Would really appreciate your kind advice.
    Brendan

  2. Paul Gorski

    August 29, 2014 at 2:38 am

    Brendan,

    If you have a 2.66 GHz Core i7, you most likely have a mid-2010 Macbook Pro. That computer still has some good life in it.

    What programs, and their versions, do you run?

    Quark 7 and earlier will not run well on MacOS X 10.7 or greater. InDesign and or Creative Suite versions 5.5 or above would be recommended for 10.6 or greater.

    If you are running Quark, and don’t have version 10, contact Quark today, this week, to see if you are still eligible for their great upgrade offer. Quark 9, Quark 10 and a bunch of free fonts and apps for about $400. (Note though these newer versions won’t run on 10.6.8)

    Depending what version of the Adobe Creative Suite apps, you might be stuck where you are on versions. Moving to the cloud versions is the only upgrade path now.

    I like 10.6.8 too. If you want to stick with 10.6.8 , stop using Safari. Use FireFox with HTTPS Everywhere installed.
    See: http://rockrivertimes.com/2014/08/19/tech-friendly-use-https-everywhere-with-firefox-for-more-secure-browsing

    You can make your system more secure by following a few simple steps.
    Run Software Update to make sure you have all the patches and updates Apple has offered for 10.6.
    You might change your DNS server service to OpenDNS for added security.
    See: http://rockrivertimes.com/2013/06/26/tech-friendly-opendns-malware-blocker-faster-surfing/

    Keep Adobe Reader current. Better yet, use Preview.app to read PDFs.
    Keep Adobe Flash current, have it set to auto update. The auto update doesn’t work that well, but enable it anyway.
    Flash updates may be found at: http://get.adobe.com/flashplayer/

    I’d recommend disabling Java, but you need it for PhotoShop if that is installed.

    If you have Microsoft Silverlight installed, keep it current too: Updates may be found at:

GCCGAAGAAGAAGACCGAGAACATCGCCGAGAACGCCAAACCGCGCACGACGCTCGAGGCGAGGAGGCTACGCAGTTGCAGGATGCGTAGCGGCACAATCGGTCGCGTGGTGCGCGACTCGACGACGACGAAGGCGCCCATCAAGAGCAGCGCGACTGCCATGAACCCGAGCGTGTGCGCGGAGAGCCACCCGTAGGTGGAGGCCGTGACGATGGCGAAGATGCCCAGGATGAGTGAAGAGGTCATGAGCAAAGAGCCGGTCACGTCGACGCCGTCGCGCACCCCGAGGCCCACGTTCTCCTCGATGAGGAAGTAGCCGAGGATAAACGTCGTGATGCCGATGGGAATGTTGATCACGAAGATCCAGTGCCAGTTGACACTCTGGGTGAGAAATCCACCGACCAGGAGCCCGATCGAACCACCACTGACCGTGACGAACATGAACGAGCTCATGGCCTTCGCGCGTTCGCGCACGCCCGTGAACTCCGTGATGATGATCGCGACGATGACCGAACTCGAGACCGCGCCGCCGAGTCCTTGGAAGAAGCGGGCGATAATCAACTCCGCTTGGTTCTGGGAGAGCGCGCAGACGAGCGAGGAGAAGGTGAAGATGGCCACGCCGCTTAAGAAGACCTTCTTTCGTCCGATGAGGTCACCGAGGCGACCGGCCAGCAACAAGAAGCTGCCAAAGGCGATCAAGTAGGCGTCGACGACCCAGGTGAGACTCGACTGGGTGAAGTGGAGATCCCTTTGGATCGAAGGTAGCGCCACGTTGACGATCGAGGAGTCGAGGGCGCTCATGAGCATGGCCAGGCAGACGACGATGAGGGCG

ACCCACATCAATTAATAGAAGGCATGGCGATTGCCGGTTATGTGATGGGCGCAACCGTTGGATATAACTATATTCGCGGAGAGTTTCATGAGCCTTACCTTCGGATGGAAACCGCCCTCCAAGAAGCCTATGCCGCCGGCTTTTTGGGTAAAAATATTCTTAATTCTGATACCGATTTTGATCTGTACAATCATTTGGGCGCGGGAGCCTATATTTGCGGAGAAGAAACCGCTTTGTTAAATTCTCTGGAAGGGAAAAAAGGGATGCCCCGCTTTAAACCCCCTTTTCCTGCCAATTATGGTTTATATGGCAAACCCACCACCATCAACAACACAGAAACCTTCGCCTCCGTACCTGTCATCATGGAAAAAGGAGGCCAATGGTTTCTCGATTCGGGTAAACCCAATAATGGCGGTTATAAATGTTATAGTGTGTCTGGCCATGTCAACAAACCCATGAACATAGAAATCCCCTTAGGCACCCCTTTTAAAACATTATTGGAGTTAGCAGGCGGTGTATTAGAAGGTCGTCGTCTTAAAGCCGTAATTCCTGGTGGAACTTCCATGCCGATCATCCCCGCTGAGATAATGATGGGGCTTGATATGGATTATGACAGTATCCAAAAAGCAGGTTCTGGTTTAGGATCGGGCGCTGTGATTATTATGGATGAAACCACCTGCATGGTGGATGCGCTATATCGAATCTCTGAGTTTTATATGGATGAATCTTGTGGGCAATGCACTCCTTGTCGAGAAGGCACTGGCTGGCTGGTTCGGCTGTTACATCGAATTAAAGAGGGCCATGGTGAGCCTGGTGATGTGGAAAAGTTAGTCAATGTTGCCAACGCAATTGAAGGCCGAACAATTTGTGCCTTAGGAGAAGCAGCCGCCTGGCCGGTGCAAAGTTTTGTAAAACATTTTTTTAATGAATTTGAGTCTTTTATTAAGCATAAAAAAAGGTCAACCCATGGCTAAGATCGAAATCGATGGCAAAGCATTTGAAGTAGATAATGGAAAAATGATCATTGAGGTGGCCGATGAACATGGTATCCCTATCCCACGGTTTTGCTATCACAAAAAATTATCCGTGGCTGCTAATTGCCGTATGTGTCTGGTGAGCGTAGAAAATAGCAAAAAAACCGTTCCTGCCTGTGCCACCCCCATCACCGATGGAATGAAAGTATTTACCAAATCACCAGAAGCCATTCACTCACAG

http://www.microsoft.com/silverlight/

    Make sure your firewall is turned on and Enable Stealth Mode is selected.
    See this page for screen shots and information (step five shows where you may enable stealth mode):
    http://www.dummies.com/how-to/content/how-to-use-mac-os-x-snow-leopards-builtin-firewall.html

    If you decide to upgrade your design programs to current versions, your computer will support Mac OS X 10.9, and it should run well on that laptop.
    Depending on how much RAM you have, you may want to add more RAM.

    I hope this helps. (Again, let me know what programs and versions you are running.)

    Thank you for reading The Rock River Times.

    Paul Gorski

  3. Gurd Bhandal

    September 3, 2014 at 11:18 am

    Hi Paul, I have an imac mid 2011 with OSx lion 10.7.4
    now that i am learning Adobe DPS to create apps I have to download Xcode
    but that requires me to have OS X 10.8.4 or later…
    could you advise best course of action in this case?..

    many thanks!!

    Gurd

  4. Paul Gorski

    September 4, 2014 at 10:22 pm

    Gurd,

    Your iMac will certainly run Mavericks, 10.9. Xcode 6 and Swift development tools require 10.9.3 or greater, so I suggest you upgrade so your Mac will support these tools.

    Also, make sure you have at least 8 GB of RAM installed.

    I hope this helps. Thank you for reading The Rock River Times.

    Paul Gorski

  5. Amy

    September 30, 2014 at 10:41 am

    Hi Paul,

    I’m running 10.6.8 and am wondering if I should install Lion and Mountain Lion before going to Maverick. I use the computer for web browsing, photos, documents and music. I’m concerned about the recent complaints I’ve seen about Maverick and wondering if upgrading slowly is better than jumping right to 10.9 from 10.6.8. I do a lot of work on the web and can’t lose access for an extended period of time.

    I have an iMac GHz Intel Core 2 Duo with 4 GB 1067 MHz DDR3.

    Thanks so much for your advice.

    Amy